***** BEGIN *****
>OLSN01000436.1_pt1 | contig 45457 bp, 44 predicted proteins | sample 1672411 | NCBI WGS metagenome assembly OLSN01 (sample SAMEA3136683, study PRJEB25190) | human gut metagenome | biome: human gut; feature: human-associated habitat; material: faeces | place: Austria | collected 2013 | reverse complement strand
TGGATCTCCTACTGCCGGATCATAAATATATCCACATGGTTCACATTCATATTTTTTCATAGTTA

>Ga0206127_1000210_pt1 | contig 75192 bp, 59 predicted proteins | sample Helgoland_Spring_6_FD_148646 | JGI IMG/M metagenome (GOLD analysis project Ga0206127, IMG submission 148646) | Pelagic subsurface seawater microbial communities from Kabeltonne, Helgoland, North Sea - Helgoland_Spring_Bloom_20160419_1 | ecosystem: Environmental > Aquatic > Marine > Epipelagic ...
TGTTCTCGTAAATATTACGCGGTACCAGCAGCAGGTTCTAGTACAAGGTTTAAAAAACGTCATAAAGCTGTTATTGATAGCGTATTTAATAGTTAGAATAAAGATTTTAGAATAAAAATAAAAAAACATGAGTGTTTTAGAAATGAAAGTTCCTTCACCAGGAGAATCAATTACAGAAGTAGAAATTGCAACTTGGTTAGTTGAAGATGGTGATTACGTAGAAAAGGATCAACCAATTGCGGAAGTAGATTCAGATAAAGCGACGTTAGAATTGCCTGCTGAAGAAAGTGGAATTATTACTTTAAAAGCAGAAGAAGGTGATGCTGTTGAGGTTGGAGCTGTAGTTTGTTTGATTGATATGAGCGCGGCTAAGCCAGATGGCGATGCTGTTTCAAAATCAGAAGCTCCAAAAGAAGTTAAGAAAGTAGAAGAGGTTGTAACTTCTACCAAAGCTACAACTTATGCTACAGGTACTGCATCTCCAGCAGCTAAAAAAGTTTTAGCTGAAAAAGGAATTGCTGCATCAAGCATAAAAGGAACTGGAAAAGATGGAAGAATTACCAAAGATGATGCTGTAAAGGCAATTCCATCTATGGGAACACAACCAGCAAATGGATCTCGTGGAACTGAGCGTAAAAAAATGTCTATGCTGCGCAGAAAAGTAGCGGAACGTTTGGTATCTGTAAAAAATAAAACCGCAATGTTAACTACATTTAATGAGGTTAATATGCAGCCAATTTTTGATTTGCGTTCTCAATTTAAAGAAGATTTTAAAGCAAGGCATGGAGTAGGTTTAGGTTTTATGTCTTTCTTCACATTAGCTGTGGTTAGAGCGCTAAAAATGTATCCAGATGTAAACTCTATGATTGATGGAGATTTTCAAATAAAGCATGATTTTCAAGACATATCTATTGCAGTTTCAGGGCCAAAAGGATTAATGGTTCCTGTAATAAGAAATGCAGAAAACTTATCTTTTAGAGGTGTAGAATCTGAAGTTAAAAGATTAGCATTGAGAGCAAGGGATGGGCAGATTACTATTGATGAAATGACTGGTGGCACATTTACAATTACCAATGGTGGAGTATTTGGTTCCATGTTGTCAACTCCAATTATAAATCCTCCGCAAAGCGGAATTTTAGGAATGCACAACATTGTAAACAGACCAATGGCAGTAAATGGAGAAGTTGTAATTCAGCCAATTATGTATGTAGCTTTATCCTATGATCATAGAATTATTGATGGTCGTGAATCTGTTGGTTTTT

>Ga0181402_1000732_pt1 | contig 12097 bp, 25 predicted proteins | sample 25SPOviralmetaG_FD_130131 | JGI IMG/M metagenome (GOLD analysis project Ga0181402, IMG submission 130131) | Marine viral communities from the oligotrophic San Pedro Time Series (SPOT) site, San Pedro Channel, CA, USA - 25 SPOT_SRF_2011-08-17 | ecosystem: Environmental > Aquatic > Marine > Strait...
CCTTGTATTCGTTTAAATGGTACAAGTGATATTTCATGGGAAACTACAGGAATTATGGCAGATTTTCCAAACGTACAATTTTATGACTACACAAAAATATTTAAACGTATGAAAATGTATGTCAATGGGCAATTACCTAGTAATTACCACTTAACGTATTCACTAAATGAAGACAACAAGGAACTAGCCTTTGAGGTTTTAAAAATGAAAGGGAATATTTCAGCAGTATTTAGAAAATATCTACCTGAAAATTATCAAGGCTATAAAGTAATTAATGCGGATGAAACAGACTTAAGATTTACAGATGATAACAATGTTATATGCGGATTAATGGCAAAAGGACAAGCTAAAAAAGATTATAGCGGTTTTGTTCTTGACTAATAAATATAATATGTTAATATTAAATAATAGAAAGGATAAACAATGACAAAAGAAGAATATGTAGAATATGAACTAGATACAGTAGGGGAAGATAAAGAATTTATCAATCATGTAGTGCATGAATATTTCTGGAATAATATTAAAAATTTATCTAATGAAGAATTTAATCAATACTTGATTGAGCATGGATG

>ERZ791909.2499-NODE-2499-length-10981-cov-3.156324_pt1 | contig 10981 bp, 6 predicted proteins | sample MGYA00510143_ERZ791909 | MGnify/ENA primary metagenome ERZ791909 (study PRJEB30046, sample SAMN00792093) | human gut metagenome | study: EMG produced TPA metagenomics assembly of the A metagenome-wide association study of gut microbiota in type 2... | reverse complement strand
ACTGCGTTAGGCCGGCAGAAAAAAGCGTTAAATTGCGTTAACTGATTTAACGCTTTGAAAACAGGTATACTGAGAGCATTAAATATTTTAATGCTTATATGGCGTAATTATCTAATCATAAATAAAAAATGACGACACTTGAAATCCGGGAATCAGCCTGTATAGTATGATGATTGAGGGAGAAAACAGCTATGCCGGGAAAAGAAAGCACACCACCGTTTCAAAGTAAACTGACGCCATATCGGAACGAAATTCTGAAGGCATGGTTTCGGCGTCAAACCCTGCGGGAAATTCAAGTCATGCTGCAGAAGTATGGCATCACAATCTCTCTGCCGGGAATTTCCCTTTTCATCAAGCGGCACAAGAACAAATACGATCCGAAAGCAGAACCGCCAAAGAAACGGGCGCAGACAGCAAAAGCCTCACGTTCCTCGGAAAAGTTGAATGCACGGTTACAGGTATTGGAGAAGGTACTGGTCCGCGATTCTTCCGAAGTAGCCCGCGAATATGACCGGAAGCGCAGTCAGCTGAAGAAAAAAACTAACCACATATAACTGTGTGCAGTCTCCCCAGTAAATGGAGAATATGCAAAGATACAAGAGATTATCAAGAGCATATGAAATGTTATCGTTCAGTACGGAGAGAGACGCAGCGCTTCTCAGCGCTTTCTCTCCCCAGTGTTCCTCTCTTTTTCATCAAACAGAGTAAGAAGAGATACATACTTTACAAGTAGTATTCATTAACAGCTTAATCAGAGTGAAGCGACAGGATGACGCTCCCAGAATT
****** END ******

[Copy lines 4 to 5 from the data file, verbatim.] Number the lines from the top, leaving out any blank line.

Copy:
TGTTCTCGTAAATATTACGCGGTACCAGCAGCAGGTTCTAGTACAAGGTTTAAAAAACGTCATAAAGCTGTTATTGATAGCGTATTTAATAGTTAGAATAAAGATTTTAGAATAAAAATAAAAAAACATGAGTGTTTTAGAAATGAAAGTTCCTTCACCAGGAGAATCAATTACAGAAGTAGAAATTGCAACTTGGTTAGTTGAAGATGGTGATTACGTAGAAAAGGATCAACCAATTGCGGAAGTAGATTCAGATAAAGCGACGTTAGAATTGCCTGCTGAAGAAAGTGGAATTATTACTTTAAAAGCAGAAGAAGGTGATGCTGTTGAGGTTGGAGCTGTAGTTTGTTTGATTGATATGAGCGCGGCTAAGCCAGATGGCGATGCTGTTTCAAAATCAGAAGCTCCAAAAGAAGTTAAGAAAGTAGAAGAGGTTGTAACTTCTACCAAAGCTACAACTTATGCTACAGGTACTGCATCTCCAGCAGCTAAAAAAGTTTTAGCTGAAAAAGGAATTGCTGCATCAAGCATAAAAGGAACTGGAAAAGATGGAAGAATTACCAAAGATGATGCTGTAAAGGCAATTCCATCTATGGGAACACAACCAGCAAATGGATCTCGTGGAACTGAGCGTAAAAAAATGTCTATGCTGCGCAGAAAAGTAGCGGAACGTTTGGTATCTGTAAAAAATAAAACCGCAATGTTAACTACATTTAATGAGGTTAATATGCAGCCAATTTTTGATTTGCGTTCTCAATTTAAAGAAGATTTTAAAGCAAGGCATGGAGTAGGTTTAGGTTTTATGTCTTTCTTCACATTAGCTGTGGTTAGAGCGCTAAAAATGTATCCAGATGTAAACTCTATGATTGATGGAGATTTTCAAATAAAGCATGATTTTCAAGACATATCTATTGCAGTTTCAGGGCCAAAAGGATTAATGGTTCCTGTAATAAGAAATGCAGAAAACTTATCTTTTAGAGGTGTAGAATCTGAAGTTAAAAGATTAGCATTGAGAGCAAGGGATGGGCAGATTACTATTGATGAAATGACTGGTGGCACATTTACAATTACCAATGGTGGAGTATTTGGTTCCATGTTGTCAACTCCAATTATAAATCCTCCGCAAAGCGGAATTTTAGGAATGCACAACATTGTAAACAGACCAATGGCAGTAAATGGAGAAGTTGTAATTCAGCCAATTATGTATGTAGCTTTATCCTATGATCATAGAATTATTGATGGTCGTGAATCTGTTGGTTTTT

>Ga0181402_1000732_pt1 | contig 12097 bp, 25 predicted proteins | sample 25SPOviralmetaG_FD_130131 | JGI IMG/M metagenome (GOLD analysis project Ga0181402, IMG submission 130131) | Marine viral communities from the oligotrophic San Pedro Time Series (SPOT) site, San Pedro Channel, CA, USA - 25 SPOT_SRF_2011-08-17 | ecosystem: Environmental > Aquatic > Marine > Strait...